The Traditional Theory of Democracy holds that each citizen within the state is equal and their votes count equally. All citizens have the right to participate in the government and voice their opinion, and the people must receive an opportunity to set the political agenda. Finally, the people must have uninhibited and unadulterated access to information and ample time with which to contemplate and form an opinion on a matter.
The Traditional Theory of Democracy is one of the four most common theories on the role and outcome of democratic systems, as of 2014. It was advanced by Robert A. Dahl in 1989 in his book "Democracy and Its Critics." Dahl claimed that no country, as of his time, currently or historically met the criteria for a true democracy. He claimed that the supposed institutions of that time were a step in the right direction, but would not lead to a more perfect government.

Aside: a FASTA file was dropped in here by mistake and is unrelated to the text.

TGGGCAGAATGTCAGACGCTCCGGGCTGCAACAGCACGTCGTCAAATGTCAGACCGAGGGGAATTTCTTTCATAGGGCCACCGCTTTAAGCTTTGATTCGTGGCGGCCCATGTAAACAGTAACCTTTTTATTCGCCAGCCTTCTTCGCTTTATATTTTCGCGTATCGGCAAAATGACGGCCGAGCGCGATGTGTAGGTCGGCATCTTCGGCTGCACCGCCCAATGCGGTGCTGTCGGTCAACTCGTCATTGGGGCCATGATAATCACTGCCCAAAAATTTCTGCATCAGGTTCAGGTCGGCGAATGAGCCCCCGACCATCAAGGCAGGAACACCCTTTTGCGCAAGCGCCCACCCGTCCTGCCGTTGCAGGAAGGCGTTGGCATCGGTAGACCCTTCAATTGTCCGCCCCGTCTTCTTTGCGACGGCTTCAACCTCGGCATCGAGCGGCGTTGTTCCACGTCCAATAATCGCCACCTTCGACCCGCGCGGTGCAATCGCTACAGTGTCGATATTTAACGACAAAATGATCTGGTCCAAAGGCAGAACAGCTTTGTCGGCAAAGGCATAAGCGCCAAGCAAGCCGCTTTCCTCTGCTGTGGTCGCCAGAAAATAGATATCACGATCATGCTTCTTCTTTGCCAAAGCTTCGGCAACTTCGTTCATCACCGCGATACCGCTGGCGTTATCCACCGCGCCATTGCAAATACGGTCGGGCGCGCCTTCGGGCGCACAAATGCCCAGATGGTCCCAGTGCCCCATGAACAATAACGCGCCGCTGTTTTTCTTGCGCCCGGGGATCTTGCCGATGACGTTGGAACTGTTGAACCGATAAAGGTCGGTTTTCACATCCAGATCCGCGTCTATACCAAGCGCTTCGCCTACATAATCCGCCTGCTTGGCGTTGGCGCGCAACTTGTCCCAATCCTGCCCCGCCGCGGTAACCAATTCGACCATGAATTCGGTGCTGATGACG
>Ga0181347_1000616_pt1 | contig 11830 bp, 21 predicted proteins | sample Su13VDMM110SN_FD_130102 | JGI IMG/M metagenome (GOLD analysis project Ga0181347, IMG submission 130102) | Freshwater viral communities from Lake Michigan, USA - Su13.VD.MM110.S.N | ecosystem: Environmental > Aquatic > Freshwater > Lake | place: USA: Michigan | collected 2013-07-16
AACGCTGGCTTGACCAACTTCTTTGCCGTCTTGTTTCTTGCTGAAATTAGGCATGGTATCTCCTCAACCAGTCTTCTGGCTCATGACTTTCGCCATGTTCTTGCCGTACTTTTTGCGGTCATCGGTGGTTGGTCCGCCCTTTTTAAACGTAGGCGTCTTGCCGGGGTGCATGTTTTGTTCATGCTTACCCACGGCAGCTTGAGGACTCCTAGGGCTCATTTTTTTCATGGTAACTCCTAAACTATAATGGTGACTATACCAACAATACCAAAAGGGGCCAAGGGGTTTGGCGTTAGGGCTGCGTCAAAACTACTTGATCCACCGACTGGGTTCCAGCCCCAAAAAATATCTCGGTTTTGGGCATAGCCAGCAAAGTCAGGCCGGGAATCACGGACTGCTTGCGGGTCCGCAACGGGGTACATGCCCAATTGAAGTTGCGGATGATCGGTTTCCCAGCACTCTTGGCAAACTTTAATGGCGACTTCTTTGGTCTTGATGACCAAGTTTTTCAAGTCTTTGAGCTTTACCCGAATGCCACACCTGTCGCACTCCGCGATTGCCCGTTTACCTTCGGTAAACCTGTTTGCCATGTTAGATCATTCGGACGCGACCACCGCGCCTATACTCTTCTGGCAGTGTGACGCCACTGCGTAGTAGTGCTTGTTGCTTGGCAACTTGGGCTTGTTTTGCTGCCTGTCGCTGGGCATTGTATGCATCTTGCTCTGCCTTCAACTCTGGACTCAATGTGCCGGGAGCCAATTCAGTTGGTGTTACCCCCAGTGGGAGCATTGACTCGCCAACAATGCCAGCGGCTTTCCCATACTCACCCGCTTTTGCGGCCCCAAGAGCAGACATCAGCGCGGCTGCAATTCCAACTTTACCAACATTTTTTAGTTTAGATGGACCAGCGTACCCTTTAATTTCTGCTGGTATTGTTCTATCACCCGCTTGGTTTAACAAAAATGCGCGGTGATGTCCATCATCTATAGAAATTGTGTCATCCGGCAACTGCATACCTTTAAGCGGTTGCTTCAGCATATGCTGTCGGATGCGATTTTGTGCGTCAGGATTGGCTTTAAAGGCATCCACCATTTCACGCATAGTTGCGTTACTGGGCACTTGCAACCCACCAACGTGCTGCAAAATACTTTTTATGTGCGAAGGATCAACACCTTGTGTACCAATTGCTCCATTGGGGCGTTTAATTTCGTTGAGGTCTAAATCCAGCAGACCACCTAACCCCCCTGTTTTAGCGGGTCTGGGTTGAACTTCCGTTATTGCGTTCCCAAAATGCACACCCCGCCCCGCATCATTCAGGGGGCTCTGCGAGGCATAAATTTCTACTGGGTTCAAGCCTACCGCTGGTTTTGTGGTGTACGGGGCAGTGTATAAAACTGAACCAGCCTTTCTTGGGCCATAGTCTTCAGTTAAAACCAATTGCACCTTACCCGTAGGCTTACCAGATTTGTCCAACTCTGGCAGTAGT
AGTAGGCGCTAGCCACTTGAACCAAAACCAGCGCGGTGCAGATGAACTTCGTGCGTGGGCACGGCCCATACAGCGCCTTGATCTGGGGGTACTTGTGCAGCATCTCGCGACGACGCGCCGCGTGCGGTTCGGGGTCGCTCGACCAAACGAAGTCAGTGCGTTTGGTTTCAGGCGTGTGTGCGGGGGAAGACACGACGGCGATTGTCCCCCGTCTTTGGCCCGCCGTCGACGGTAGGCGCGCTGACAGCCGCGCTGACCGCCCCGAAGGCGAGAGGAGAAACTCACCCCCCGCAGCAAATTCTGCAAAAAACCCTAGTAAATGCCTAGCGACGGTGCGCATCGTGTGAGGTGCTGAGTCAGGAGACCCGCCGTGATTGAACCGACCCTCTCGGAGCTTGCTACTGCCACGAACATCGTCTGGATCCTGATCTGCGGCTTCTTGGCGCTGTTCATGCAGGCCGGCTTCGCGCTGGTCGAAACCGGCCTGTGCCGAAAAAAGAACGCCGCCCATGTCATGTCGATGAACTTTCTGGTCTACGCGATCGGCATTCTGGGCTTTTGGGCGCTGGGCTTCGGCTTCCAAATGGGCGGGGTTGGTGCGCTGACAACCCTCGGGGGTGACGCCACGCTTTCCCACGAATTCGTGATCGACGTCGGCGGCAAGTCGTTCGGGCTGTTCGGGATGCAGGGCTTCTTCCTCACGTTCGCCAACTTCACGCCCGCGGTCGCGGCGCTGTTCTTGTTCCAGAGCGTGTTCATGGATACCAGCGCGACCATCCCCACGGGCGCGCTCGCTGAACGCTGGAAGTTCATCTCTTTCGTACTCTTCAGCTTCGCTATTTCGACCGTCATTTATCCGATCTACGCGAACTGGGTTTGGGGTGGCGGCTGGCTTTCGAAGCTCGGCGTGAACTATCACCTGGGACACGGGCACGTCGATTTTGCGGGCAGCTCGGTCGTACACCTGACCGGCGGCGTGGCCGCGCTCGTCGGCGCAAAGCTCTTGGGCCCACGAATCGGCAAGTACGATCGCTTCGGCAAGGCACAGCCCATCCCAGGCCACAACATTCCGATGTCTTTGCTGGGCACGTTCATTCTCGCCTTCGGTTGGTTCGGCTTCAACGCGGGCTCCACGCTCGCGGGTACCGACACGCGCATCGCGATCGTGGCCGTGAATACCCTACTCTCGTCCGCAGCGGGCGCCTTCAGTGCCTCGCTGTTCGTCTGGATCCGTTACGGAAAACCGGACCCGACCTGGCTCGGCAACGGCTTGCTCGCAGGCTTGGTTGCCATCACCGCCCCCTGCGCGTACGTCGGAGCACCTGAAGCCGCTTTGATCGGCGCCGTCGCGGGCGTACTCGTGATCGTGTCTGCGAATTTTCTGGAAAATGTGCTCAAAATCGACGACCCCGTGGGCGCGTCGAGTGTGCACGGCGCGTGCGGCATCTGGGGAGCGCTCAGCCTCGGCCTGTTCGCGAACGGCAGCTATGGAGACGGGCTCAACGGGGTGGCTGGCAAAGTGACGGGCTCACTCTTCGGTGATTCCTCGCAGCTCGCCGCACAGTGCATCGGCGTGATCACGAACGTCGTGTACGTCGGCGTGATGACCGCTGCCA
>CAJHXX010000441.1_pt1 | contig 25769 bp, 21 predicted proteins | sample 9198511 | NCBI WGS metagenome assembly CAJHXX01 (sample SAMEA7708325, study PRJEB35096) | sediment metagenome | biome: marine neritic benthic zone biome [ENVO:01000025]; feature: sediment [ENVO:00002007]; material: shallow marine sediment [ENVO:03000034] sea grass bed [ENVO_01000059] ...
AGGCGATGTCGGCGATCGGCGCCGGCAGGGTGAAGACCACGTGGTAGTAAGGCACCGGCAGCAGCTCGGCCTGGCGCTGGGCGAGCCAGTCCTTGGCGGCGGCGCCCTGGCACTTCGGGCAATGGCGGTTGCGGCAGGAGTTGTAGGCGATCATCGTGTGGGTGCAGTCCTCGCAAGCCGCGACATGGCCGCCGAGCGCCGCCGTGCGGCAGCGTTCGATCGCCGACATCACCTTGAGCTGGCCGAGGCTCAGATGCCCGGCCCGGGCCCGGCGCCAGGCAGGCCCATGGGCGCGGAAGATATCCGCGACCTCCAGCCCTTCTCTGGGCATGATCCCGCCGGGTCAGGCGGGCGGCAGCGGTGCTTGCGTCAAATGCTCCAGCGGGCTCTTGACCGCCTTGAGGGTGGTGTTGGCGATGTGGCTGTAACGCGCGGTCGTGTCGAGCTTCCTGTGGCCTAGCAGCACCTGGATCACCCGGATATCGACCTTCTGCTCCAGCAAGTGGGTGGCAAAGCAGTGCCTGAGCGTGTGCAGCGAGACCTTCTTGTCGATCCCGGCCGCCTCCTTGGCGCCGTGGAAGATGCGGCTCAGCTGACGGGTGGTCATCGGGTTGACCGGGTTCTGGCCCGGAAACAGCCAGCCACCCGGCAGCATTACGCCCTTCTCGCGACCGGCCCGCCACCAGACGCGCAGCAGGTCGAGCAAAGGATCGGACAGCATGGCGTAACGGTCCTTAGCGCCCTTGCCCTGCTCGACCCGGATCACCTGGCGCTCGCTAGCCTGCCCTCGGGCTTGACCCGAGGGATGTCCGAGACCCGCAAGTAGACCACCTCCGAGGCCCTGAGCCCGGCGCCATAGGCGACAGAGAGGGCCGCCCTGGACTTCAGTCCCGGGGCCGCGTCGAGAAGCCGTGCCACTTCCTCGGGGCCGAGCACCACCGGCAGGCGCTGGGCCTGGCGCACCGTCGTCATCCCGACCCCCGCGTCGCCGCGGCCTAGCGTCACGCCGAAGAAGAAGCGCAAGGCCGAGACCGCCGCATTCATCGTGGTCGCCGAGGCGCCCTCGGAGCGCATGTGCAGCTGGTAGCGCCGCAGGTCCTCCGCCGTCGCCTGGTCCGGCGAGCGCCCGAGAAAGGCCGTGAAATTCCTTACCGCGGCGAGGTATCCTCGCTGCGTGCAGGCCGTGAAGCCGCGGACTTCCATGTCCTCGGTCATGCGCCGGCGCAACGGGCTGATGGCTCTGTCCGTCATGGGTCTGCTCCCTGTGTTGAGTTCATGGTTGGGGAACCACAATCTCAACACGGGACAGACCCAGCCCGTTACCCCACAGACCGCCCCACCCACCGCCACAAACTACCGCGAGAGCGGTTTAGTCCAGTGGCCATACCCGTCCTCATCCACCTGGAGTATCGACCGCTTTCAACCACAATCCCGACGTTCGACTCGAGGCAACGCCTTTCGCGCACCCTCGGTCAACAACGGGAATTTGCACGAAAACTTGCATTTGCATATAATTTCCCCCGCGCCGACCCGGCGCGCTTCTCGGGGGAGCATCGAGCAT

The three rivals to Traditional Theory are the Pluralist Theory, the Elite Theory and Hyperpluralism. Pluralist Theory states that people form groups based on common agendas, which are the real forces behind democratic power, but this is just natural, healthy competition. The Elite Theory claims the majority of power in a democracy resides with the most elite persons, organizations and businesses, who create policies that benefit themselves. Hyperpluralism argues that groups are formed by people with common interests, and that a disproportionate amount of power lies with many groups, who take any law or issue they dislike through a lengthy legal battle, ultimately playing the judicial and legislative systems against one another. Once there are too many powerful groups, the democratic government becomes gridlocked.